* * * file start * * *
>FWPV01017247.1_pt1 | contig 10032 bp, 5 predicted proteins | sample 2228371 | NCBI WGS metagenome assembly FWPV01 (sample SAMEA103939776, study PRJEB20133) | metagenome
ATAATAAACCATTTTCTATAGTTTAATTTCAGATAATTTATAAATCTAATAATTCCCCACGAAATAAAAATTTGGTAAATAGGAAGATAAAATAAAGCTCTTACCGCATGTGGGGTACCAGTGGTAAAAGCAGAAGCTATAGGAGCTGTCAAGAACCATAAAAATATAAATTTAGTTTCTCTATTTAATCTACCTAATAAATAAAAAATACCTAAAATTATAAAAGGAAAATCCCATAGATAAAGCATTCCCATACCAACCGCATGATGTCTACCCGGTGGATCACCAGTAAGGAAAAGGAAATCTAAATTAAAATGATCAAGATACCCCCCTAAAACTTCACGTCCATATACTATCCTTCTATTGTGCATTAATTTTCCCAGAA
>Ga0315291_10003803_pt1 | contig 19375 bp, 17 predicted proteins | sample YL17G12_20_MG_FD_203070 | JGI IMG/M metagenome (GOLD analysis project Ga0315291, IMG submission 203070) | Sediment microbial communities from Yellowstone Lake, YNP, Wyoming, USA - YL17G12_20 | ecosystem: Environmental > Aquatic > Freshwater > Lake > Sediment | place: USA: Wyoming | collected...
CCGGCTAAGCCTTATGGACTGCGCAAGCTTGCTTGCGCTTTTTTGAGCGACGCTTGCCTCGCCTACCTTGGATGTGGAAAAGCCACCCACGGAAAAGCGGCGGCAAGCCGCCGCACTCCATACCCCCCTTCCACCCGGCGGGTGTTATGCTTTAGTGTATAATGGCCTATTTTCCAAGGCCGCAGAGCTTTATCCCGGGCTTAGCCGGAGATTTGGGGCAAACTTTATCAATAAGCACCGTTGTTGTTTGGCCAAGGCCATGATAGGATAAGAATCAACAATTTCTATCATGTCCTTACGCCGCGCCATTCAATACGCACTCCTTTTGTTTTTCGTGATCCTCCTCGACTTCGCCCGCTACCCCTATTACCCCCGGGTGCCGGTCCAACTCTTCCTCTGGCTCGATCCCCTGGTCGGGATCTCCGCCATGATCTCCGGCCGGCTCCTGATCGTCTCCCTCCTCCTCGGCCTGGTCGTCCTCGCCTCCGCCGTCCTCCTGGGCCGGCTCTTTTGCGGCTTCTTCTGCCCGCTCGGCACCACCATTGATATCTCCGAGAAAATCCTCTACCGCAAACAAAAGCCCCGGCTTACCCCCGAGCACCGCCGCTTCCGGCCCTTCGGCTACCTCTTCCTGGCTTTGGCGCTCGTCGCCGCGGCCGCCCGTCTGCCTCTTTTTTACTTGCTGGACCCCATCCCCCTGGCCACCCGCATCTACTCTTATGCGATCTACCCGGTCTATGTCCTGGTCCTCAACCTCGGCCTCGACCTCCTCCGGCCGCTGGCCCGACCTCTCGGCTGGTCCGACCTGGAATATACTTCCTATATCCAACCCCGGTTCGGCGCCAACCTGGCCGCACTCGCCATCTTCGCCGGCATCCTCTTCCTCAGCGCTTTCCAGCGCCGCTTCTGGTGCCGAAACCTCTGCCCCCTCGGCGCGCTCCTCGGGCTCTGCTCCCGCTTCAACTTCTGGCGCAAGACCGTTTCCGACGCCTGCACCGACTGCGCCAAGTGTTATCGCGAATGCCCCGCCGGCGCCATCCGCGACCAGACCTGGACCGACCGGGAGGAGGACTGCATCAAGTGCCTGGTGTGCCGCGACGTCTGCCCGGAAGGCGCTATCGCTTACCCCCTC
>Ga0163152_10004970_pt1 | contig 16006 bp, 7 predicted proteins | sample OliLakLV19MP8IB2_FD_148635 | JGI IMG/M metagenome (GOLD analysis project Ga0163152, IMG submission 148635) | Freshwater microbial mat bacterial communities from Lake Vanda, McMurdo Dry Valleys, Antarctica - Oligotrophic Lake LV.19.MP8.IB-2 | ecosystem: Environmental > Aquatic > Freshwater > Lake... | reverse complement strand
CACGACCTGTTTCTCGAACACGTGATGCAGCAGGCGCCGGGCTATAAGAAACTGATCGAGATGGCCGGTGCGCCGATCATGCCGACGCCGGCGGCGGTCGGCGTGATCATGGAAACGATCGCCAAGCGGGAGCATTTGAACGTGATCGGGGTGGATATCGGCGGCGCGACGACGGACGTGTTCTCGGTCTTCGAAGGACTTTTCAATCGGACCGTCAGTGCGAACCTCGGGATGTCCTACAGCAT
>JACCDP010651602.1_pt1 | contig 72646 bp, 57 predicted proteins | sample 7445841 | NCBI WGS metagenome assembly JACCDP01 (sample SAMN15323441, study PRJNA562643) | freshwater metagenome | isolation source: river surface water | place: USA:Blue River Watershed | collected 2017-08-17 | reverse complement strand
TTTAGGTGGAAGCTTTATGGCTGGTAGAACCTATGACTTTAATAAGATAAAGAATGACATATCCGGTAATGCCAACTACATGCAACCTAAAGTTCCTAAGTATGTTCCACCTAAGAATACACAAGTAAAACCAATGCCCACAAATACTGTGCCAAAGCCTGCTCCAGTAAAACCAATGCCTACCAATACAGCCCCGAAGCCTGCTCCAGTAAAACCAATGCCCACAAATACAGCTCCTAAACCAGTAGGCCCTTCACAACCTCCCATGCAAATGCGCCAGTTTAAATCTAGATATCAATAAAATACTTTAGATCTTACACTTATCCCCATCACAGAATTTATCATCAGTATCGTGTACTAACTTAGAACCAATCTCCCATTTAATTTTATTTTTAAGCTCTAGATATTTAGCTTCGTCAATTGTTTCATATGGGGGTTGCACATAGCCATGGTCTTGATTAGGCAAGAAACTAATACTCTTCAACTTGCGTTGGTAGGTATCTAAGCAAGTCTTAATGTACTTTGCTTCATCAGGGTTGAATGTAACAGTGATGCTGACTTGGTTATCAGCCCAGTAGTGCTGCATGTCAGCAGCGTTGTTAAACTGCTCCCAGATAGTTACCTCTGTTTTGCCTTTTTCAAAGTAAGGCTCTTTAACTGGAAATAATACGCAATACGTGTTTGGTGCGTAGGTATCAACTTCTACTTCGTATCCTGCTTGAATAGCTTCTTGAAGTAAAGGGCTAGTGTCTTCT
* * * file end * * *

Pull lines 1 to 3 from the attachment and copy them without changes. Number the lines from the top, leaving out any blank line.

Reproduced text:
>FWPV01017247.1_pt1 | contig 10032 bp, 5 predicted proteins | sample 2228371 | NCBI WGS metagenome assembly FWPV01 (sample SAMEA103939776, study PRJEB20133) | metagenome
ATAATAAACCATTTTCTATAGTTTAATTTCAGATAATTTATAAATCTAATAATTCCCCACGAAATAAAAATTTGGTAAATAGGAAGATAAAATAAAGCTCTTACCGCATGTGGGGTACCAGTGGTAAAAGCAGAAGCTATAGGAGCTGTCAAGAACCATAAAAATATAAATTTAGTTTCTCTATTTAATCTACCTAATAAATAAAAAATACCTAAAATTATAAAAGGAAAATCCCATAGATAAAGCATTCCCATACCAACCGCATGATGTCTACCCGGTGGATCACCAGTAAGGAAAAGGAAATCTAAATTAAAATGATCAAGATACCCCCCTAAAACTTCACGTCCATATACTATCCTTCTATTGTGCATTAATTTTCCCAGAA
>Ga0315291_10003803_pt1 | contig 19375 bp, 17 predicted proteins | sample YL17G12_20_MG_FD_203070 | JGI IMG/M metagenome (GOLD analysis project Ga0315291, IMG submission 203070) | Sediment microbial communities from Yellowstone Lake, YNP, Wyoming, USA - YL17G12_20 | ecosystem: Environmental > Aquatic > Freshwater > Lake > Sediment | place: USA: Wyoming | collected...